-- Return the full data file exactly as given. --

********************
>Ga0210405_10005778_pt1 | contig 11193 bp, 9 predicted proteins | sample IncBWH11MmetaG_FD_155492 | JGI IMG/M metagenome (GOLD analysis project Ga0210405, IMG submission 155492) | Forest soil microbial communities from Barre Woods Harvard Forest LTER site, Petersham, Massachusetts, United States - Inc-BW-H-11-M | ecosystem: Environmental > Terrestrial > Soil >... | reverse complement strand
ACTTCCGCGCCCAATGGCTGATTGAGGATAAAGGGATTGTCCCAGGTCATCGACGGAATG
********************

>Ga0210405_10005778_pt1 | contig 11193 bp, 9 predicted proteins | sample IncBWH11MmetaG_FD_155492 | JGI IMG/M metagenome (GOLD analysis project Ga0210405, IMG submission 155492) | Forest soil microbial communities from Barre Woods Harvard Forest LTER site, Petersham, Massachusetts, United States - Inc-BW-H-11-M | ecosystem: Environmental > Terrestrial > Soil >... | reverse complement strand
ACTTCCGCGCCCAATGGCTGATTGAGGATAAAGGGATTGTCCCAGGTCATCGACGGAATG